Employers of overseas workers must ensure their temporary sponsored workers have the same terms and conditions for the same job in the same workplace as Australian workers. There must be no exploitation and no excuses for underpaying overseas workers.
We have said before that when sponsors inadvertently, recklessly or systematically abuse and/or exploit their visa holders and the program, we can and do take action.
During the 2011-12 financial year, the department conducted more than 1000 site visits to sponsors, and sanctioned 125 of them. Further, the department issued 49 infringement notices for failure of the obligations, totalling $219 120.
In addition to applying administrative sanctions and issuing infringements, the department has become increasingly active in referring cases to civil litigation.
On 28 June, a Victorian based sponsor, Sahan Enterprises Pty Ltd, became the first sponsor to face the Federal Magistrates Court under the Migration Act 1958. The court found failures of two sponsorship obligations: the obligation to pay equivalent terms and conditions, and the obligation to keep appropriate pay records. The consequence of these failures was that the court issued a pecuniary penalty of $35 000 plus almost $11 000 in court costs. In handing down the decision, the magistrate placed weight upon the vulnerability of the sponsored person, and noted that as a group, sponsored workers are especially vulnerable.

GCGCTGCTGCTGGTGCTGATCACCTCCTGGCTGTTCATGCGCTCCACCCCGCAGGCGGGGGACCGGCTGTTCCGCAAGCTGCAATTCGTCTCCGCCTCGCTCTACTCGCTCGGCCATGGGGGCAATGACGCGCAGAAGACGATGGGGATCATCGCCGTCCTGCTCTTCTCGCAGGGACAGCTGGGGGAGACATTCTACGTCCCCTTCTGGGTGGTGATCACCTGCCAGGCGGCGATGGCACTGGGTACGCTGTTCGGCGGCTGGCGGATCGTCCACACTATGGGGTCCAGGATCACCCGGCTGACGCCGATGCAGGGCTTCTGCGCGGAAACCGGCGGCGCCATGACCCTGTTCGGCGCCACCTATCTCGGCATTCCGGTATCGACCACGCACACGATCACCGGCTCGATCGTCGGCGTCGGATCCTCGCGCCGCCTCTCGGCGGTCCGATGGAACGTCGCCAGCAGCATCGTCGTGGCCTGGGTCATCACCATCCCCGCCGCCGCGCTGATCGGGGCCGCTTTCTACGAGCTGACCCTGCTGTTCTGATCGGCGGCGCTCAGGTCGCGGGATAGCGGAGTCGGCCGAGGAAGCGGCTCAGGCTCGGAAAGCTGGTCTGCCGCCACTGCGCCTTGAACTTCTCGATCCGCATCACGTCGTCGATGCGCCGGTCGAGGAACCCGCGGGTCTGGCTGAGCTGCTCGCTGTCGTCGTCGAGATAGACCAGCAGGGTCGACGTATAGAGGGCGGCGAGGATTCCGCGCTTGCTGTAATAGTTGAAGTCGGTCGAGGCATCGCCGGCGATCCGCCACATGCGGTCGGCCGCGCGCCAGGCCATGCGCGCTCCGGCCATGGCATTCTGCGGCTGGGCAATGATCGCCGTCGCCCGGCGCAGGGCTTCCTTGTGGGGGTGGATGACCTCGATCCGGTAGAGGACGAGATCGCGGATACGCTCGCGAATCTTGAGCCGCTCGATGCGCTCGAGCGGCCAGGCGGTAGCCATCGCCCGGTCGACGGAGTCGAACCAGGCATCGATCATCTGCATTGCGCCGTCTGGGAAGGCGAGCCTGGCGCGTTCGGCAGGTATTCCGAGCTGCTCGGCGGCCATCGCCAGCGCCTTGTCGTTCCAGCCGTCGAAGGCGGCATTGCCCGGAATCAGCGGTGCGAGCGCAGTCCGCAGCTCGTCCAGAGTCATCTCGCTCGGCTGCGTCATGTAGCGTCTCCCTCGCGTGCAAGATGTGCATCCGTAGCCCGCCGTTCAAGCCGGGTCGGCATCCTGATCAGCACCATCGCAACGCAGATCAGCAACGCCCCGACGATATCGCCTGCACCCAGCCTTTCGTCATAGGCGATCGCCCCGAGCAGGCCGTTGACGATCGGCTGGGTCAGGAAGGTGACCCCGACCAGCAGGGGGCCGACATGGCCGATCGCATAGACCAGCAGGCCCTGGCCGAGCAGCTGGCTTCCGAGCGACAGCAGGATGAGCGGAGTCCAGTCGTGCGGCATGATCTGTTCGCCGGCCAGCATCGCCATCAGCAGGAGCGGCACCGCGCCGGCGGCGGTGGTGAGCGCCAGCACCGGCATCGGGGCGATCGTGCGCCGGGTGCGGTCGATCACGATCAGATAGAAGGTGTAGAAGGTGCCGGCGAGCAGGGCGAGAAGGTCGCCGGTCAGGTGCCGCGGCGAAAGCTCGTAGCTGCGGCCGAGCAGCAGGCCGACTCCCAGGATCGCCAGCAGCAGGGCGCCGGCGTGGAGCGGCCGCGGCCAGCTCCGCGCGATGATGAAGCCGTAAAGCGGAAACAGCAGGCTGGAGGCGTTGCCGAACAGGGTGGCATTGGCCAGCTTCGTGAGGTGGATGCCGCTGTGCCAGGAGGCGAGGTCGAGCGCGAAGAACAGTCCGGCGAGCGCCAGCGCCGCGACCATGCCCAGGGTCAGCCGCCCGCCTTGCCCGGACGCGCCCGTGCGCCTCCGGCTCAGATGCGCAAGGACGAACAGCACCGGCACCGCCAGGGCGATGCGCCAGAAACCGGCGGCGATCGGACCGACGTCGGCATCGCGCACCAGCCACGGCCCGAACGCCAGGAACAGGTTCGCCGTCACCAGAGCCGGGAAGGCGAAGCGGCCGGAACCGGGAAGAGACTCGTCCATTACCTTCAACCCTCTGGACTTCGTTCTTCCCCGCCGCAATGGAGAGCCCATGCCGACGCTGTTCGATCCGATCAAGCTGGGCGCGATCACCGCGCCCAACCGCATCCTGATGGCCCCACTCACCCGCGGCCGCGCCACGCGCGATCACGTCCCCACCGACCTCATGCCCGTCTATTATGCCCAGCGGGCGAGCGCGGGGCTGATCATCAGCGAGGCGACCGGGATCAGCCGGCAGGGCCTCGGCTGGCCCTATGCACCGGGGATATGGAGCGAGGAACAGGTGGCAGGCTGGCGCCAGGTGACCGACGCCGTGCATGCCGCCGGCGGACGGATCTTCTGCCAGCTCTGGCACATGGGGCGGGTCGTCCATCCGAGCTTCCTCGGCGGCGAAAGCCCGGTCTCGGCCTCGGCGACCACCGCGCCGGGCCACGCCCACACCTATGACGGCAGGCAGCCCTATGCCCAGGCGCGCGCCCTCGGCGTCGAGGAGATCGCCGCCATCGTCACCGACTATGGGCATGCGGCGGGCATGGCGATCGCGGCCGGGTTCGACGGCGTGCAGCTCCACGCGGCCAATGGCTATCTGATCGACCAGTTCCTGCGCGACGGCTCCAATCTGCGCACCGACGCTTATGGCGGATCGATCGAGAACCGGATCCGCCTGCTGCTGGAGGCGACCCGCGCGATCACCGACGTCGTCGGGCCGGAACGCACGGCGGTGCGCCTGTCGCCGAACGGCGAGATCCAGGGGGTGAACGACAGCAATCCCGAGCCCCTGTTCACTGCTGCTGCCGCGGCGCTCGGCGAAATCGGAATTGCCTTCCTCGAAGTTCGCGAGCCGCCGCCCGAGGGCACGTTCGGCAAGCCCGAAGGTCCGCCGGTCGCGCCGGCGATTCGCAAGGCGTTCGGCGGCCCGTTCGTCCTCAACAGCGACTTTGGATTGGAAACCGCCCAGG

Now that this precedent has been set, the department will continue to promote the message to sponsors to comply with their sponsorship obligations or, potentially, face the pecuniary consequences.
What’s next for monitoring?
While the overwhelming majority of sponsors are compliant, the department remains committed to strengthening the integrity ofAustralia’s skilled visa programs by identifying and penalising employers of sponsored workers who fail to comply with their obligations. To this end, we will continue to focus on campaign based monitoring in the coming months.